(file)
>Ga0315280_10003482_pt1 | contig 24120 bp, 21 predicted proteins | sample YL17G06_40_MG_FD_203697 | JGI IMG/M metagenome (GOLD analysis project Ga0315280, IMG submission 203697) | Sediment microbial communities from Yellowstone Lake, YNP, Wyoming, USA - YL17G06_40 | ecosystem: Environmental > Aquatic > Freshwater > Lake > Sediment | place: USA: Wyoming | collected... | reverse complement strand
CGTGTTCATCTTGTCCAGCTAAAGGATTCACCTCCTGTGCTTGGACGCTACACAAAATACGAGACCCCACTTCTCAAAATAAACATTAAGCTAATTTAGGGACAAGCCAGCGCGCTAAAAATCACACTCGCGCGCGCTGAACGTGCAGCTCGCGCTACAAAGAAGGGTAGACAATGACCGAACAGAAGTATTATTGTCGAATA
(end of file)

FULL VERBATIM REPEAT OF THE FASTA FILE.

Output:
>Ga0315280_10003482_pt1 | contig 24120 bp, 21 predicted proteins | sample YL17G06_40_MG_FD_203697 | JGI IMG/M metagenome (GOLD analysis project Ga0315280, IMG submission 203697) | Sediment microbial communities from Yellowstone Lake, YNP, Wyoming, USA - YL17G06_40 | ecosystem: Environmental > Aquatic > Freshwater > Lake > Sediment | place: USA: Wyoming | collected... | reverse complement strand
CGTGTTCATCTTGTCCAGCTAAAGGATTCACCTCCTGTGCTTGGACGCTACACAAAATACGAGACCCCACTTCTCAAAATAAACATTAAGCTAATTTAGGGACAAGCCAGCGCGCTAAAAATCACACTCGCGCGCGCTGAACGTGCAGCTCGCGCTACAAAGAAGGGTAGACAATGACCGAACAGAAGTATTATTGTCGAATA